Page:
UK

HMRC failed to investigate tax relief scheme, watchdog finds

HMRC building Image copyright Getty Images

HM Revenue and Customs has not properly investigated why a tax relief scheme cost £2bn more than expected, according to the National Audit Office.

The spending watchdog found that a type of tax break known as entrepreneurs' relief cost the Treasury £2.9bn last year rather than the £900m predicted.

The NAO said that HMRC "did not try to definitively rule out abuse" when assessing the scheme.

An HMRC spokesman said "we robustly monitor" the way reliefs worked.

The criticisms emerged after the NAO conducted a review of 10 types of tax relief.

Entrepreneurs' relief, which was introduced in 2008, cuts the tax bill on the sale of small businesses.

HMRC was accused of carrying out "only limited analysis" to find out why the cost of the scheme increased by more than 500% over the past five financial years and whether it might have been down to misuse.

The NAO also singled out share loss relief, claims for which rose by more than 300% in 2006-07 - an increase which the tax collection body did not identify fully until 2013 as part of a "one-off exercise".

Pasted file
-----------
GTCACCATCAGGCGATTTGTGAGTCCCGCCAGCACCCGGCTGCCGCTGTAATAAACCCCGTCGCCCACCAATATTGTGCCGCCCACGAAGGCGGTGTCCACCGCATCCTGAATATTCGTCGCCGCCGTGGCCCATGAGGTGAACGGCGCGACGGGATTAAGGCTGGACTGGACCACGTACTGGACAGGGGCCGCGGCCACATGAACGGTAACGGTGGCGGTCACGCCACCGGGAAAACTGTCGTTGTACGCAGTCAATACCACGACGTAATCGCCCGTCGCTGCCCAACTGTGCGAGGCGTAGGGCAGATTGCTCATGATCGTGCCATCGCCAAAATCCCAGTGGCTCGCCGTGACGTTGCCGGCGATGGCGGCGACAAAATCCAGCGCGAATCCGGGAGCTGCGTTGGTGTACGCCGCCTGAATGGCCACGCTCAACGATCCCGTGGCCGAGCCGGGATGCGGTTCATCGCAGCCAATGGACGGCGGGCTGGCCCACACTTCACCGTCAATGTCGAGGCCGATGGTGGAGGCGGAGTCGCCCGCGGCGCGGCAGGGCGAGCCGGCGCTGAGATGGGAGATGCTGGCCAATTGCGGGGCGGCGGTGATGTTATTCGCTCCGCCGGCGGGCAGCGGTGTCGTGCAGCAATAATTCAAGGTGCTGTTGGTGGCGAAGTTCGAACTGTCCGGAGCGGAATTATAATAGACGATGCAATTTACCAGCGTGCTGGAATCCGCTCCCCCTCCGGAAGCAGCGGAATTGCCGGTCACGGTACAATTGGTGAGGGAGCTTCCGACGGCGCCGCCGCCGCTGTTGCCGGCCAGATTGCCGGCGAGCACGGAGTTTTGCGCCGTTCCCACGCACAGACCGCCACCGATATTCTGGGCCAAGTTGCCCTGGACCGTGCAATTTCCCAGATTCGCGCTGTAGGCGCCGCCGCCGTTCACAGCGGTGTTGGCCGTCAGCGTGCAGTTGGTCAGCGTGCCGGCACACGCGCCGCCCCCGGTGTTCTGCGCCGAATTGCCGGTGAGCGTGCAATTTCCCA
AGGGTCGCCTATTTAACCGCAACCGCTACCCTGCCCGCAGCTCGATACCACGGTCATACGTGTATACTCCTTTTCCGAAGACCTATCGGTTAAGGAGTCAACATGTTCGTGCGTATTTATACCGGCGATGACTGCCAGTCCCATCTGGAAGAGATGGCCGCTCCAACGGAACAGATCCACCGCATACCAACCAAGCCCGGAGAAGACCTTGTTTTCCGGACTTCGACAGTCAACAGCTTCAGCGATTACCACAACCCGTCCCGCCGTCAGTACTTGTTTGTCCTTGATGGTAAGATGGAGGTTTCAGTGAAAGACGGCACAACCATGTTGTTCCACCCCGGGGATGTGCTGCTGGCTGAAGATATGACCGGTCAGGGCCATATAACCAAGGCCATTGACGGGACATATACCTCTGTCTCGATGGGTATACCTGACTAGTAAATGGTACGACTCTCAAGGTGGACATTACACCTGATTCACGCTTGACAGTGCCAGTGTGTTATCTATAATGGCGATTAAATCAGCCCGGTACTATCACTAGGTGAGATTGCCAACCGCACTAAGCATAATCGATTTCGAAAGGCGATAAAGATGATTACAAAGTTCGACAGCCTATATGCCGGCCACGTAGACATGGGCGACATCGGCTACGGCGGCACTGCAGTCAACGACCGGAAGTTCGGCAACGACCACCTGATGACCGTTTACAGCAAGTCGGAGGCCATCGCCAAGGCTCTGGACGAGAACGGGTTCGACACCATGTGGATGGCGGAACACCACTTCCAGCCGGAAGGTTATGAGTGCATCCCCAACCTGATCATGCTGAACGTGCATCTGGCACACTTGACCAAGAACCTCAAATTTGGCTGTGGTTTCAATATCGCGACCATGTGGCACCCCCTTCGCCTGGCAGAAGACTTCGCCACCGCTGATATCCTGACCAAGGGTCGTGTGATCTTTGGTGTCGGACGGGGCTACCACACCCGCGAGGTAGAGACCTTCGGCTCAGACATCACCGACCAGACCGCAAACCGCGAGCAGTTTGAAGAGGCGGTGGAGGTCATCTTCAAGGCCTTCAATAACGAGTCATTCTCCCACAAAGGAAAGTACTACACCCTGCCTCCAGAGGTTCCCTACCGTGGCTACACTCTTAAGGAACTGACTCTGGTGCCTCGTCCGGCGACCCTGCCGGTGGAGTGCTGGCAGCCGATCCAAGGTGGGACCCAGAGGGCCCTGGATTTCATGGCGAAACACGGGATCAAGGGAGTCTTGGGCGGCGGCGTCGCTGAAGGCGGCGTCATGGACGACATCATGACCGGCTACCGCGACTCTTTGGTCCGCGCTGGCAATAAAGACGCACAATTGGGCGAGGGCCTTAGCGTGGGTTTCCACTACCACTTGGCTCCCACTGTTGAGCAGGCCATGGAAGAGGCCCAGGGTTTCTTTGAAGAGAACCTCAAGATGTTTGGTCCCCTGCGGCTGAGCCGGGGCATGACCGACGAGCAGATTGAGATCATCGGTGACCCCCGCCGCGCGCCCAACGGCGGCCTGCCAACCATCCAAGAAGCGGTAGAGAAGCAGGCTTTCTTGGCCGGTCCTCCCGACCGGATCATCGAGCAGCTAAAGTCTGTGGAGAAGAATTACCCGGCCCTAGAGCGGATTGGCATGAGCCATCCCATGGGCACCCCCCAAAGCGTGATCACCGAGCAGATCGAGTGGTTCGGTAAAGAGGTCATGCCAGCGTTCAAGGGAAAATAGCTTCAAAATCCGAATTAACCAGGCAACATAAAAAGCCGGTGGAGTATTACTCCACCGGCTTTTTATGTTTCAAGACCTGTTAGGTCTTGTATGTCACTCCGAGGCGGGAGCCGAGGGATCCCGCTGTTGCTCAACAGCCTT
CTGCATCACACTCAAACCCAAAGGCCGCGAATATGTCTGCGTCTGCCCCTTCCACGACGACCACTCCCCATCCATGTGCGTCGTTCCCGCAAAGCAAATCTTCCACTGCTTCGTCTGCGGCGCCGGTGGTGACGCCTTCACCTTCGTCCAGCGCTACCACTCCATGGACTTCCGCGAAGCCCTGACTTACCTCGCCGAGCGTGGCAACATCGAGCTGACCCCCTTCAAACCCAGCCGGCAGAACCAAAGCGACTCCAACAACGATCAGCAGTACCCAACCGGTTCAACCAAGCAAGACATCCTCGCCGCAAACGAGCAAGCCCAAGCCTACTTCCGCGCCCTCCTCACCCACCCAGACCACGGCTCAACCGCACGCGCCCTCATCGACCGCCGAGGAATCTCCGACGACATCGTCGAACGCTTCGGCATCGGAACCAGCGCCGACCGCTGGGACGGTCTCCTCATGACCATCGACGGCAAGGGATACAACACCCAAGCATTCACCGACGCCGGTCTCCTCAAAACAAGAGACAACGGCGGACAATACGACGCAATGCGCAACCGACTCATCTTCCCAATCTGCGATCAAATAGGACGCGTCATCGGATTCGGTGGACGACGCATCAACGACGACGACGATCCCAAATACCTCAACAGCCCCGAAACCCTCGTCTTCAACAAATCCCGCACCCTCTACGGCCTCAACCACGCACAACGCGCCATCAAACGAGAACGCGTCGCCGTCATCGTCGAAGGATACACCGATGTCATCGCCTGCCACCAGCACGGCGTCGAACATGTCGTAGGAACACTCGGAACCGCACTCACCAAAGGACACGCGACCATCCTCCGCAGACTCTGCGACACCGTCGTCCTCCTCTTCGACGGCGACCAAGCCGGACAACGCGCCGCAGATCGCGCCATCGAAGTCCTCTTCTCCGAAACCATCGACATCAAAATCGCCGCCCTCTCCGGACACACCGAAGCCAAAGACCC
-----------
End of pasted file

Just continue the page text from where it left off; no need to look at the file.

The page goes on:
'Beyond belief'

Data is not always held on the cost of reliefs to the public purse and HMRC rarely assessed if tax breaks were having the desired effects or being abused, the NAO found.

Margaret Hodge, Labour MP and chairman of the Public Accounts Committee, said it was "beyond belief" that HMRC was not scrutinising tax breaks more closely.

She added that her committee was "deeply concerned" that abuse or fraud could be going undetected and that HMRC's approach was "leaving the door open for tax avoidance".

The tax body told the watchdog that its compliance regime focused on individuals and businesses, rather than isolating the way in which particular reliefs were used.

A spokesman for HMRC said: "It is nonsense to suggest that our administration of tax reliefs loses money."

He stressed that "we robustly monitor the implementation of reliefs, and identify and tackle abuse as a routine part of our compliance work" and measures in place to manage tax reliefs were "highly effective".